Music and Image in Malick’s The Tree of Life

I may be going out on a limb here, but this baroque harpsichord piece, Les Barricades Mistérieuses (which I recorded for the above sequence), and which features twice in Terrance Malick’s masterpiece, The Tree of Life, represents by its title, the heart of the film’s multi-layered message. The film, which is deeply personal and strives for universality, has struck a nerve or a chord, causing some people to walk out midway, dismiss it as corny or overreaching, and others, like myself, to see it several times and respond in writing to the richness of ideas, emotions, cinematography and scope.  This scope, which spans the birth of the universe with the big bang, the evolution of life on earth, the intimate vulnerabilities of a family in the 1950s through to a place of immortality, grace and forgiveness, gives us the eyes and ears of a mysterious creator observing the four pure elements of its creation–earth, air, water and fire–as humans harness them in various ways.  The cinematography, out-of-time sequences, whispered and sometimes inaudible prayers, and the music, all reinforce a mystical reaching for transcendence and cosmic understanding of human suffering and mortality.

The Mysterious Barricades is part of a secular collection of pieces, but seems to represent for Malick, that unseen line– between Nature and Grace, or perhaps between our reptilian, instinct-driven brains and our self-awareness of choice, or between competition and cooperation. Through exquisite cinematography in which every frame feels carefully chosen, we sense the unseen – the heat of the candle, the quality of the air blowing through the curtains, the smell of a summer rain, the nuances of heartbreak and hope that the actors convey with such subtlety and realism.

As with any piece of great art, interpretation is always multi-dimensional. Great art calls the viewer to question his or her reality, awakens something within the psyche which will be different for each viewer, and not always something that one wants to have awakened. I think that one of the main reasons that people leave the movie mid-way is that it so powerfully conveys a vulnerability and fragility that is rarely effectively conveyed with such a sense of the universal and rarely conveyed in the more commercial sphere; that it gives the audience the power of seeing the big picture as a god might see and hear the sufferings of human life, and the natural beauty and abundance that can be found in the the present moment. With the film’s expansiveness of time, proportionally scant use of dialogue and typical plot structure, it exposes the underlying challenge I hear Malick making which is unexpected in a secular setting–to take on the mantle of wisdom and compassion for one another, choosing Grace over Nature.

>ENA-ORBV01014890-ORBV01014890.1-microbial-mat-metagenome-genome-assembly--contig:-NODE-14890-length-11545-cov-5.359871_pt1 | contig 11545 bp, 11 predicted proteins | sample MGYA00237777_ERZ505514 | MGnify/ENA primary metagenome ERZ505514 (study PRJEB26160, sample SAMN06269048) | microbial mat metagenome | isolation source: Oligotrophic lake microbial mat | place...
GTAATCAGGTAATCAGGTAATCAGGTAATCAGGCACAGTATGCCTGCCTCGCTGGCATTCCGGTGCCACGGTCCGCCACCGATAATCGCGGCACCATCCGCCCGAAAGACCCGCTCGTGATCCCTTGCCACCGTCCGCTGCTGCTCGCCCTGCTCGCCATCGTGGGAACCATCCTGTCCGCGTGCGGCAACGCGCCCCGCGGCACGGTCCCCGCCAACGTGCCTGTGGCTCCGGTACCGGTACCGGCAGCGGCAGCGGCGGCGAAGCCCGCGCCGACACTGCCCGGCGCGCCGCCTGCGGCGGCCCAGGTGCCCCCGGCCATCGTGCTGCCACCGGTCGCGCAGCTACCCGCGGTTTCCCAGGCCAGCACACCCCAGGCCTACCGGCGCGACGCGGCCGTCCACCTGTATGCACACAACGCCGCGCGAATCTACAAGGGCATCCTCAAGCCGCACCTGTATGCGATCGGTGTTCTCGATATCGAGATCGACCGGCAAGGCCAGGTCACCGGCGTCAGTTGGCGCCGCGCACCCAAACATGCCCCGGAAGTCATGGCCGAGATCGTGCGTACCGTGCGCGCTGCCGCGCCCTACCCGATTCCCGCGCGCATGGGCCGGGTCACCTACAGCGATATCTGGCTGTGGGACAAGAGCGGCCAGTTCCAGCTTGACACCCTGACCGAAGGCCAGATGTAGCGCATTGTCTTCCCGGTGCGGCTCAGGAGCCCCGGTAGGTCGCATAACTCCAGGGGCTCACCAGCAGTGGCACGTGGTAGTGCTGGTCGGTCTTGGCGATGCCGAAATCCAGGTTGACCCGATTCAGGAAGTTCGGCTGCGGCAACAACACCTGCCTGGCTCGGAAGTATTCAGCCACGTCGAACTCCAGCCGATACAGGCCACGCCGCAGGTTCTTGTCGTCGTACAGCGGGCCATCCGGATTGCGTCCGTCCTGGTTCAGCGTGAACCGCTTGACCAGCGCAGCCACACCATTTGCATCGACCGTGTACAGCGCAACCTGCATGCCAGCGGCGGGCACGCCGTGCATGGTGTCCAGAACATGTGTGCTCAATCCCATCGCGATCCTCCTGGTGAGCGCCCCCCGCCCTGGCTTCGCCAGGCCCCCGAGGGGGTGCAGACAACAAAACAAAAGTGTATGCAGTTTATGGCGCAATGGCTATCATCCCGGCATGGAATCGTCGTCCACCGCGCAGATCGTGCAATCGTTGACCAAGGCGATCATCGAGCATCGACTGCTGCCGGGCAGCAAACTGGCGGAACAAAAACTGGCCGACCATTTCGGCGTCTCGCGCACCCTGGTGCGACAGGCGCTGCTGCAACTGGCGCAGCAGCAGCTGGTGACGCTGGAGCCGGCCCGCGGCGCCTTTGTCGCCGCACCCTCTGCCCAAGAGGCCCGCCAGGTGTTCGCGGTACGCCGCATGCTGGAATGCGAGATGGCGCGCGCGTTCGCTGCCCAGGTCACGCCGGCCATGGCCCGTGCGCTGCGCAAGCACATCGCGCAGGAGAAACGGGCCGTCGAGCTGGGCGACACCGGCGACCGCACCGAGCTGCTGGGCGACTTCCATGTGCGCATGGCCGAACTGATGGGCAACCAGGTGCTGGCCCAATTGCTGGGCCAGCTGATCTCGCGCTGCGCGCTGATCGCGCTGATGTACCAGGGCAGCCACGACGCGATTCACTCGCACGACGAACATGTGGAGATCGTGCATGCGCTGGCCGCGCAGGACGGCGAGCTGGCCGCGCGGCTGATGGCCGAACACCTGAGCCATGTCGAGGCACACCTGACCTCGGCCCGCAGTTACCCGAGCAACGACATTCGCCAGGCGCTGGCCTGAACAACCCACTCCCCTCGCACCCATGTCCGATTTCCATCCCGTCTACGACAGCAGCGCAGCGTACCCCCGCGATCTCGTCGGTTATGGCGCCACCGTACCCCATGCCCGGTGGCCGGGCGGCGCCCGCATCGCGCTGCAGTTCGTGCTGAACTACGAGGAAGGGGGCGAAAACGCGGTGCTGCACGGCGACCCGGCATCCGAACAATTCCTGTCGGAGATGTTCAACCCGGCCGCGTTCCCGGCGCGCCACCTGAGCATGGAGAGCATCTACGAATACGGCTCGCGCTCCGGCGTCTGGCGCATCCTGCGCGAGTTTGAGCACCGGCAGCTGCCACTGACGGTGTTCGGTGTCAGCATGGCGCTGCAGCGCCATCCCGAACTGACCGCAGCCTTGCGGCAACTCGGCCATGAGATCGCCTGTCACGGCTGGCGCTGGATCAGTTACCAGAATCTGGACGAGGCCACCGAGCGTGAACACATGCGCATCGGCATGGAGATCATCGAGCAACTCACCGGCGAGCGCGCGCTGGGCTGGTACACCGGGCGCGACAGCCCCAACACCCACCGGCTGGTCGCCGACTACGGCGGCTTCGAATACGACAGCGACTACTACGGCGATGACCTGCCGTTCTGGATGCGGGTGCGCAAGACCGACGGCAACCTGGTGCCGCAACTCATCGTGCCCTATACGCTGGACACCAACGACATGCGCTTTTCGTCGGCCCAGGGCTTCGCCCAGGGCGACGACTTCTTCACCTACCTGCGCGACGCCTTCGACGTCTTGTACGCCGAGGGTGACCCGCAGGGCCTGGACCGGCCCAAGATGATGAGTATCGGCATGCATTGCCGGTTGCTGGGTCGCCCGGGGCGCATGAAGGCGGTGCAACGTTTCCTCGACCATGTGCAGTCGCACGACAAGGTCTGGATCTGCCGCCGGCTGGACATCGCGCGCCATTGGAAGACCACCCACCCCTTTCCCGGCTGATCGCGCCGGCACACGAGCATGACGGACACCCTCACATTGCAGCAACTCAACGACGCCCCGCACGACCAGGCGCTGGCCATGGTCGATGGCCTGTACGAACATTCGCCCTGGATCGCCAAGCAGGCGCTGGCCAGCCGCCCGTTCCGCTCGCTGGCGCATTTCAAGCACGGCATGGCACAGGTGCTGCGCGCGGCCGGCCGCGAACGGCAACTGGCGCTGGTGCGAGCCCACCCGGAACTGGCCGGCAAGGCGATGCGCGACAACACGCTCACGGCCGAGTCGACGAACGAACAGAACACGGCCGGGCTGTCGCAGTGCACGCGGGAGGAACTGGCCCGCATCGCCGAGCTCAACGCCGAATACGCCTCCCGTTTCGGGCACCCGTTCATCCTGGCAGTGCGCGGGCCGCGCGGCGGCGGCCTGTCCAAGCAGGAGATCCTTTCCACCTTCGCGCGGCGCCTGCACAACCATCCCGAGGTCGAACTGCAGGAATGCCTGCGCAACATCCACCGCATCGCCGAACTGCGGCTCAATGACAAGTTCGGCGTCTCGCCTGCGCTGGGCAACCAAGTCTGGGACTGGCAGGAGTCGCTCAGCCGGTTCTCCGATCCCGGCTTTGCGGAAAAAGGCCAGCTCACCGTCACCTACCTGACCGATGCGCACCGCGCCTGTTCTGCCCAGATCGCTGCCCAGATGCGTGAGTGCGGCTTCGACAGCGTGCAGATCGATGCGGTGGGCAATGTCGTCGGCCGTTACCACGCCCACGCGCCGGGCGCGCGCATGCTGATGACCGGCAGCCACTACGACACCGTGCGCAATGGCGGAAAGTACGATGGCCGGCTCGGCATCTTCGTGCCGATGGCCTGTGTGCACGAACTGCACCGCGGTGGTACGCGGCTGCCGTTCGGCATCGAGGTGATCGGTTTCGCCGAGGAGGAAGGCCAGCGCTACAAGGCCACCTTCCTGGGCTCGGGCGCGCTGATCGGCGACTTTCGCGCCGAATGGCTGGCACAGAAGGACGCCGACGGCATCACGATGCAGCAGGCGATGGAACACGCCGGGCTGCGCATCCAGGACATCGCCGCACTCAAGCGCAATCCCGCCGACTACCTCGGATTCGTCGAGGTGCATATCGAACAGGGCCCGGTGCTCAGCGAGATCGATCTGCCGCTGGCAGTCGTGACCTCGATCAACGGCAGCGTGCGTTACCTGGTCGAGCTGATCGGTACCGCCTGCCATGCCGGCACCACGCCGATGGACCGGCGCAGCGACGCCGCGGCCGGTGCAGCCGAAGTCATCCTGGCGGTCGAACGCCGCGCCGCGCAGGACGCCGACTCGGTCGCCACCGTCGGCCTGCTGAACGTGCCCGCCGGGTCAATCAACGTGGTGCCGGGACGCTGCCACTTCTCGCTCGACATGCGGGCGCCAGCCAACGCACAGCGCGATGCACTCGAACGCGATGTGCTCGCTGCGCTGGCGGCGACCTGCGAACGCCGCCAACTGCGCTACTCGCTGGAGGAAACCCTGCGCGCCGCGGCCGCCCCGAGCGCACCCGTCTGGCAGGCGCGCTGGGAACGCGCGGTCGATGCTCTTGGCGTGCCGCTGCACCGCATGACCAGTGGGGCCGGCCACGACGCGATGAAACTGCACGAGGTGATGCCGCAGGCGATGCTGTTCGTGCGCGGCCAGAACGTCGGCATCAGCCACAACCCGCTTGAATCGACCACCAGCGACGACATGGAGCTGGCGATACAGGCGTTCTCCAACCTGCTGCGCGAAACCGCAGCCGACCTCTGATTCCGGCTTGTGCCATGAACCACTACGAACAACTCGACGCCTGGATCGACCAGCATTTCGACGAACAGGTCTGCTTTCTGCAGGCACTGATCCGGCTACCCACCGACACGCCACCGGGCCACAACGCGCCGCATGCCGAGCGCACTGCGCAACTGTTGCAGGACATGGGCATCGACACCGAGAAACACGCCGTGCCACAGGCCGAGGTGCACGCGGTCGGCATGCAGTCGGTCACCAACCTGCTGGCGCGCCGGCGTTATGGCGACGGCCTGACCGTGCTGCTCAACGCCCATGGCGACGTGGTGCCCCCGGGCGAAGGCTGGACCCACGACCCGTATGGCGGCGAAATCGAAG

For those hoping for a summer escape into a plot full action and intrigue, sexy scenes with Brad Pitt and Sean Penn, one-liners and a clear take-away message, this movie could understandably be a jolt to the system.

Once I gave myself over to Malik’s exploration of nature and grace and his symbolic use of the elements, forest, river, birds and music, I found the film riveting, provoking, full of a richness and density I had never experienced in a film before. It has inspired me to read more poetry, listen to more music, understand more about history and myth. As a filmmaker, it inspires me to become a better editor. For sound editing, it sets the mysterious bar, the mysterious barricades, somewhere up in the clouds. Good to have aspirations!

Taking my cue from the title of the film and starting to scratch the surface of Malick’s cosmology and use of symbolism in image and music, I found a few which I would like to share, acknowledging that my interpretation could be completely off base and might change with another viewing of the film.

The music (complete list) which Malick chooses  seems to support quite literally the many symbols he develops throughout. To guess at a few:

The River  (also heard in the piece by Smetana, Le Moldau, “the river”)

We first see this stretch of river with the infamous dinosaur scene where the larger dinosaur intimidates the smaller one, squeezing its head to the rocks, then showing restraint having established its rank, before loping off. The same stretch of river, now at high water level, appears later in the film in the 1950s,  reminding us of the act of intimidation and insistence on rank which are mirrored in Brad Pitt’s relationship to his family (he grips the heads of his children in several places in the film). The water level might indicate a higher level of evolution, or parallel the story of Smetana’s Moldau which is the musical unfolding of a small stream’s journey as it traverses the different human celebrations on its way, growing in power and speed, to the ocean. Malick uses the Moldau to underlie the scene of the boys playing and running at breakneck speed, following the river of life.

Dinosaurs/Birds/Bridges/Doorways/Thresholds— often accompanied by music about the cosmos, death and Christ’s sacrifice (Cosmic Beam Take 5, Funeral Canticle, Requiem, Lacrymosa 2, Morning Prayers, Agnus Dei (despite the Christian texts for some of Malick’s musical choices, it seems he implies a universal creator that is outside of any one denomination, beyond definition).

See the blog post at the bottom for the most comprehensive write-up on this film I’ve found so far. It’s fascinating if you’re at all hooked by this film.  I recommend printing it out. It’s really long!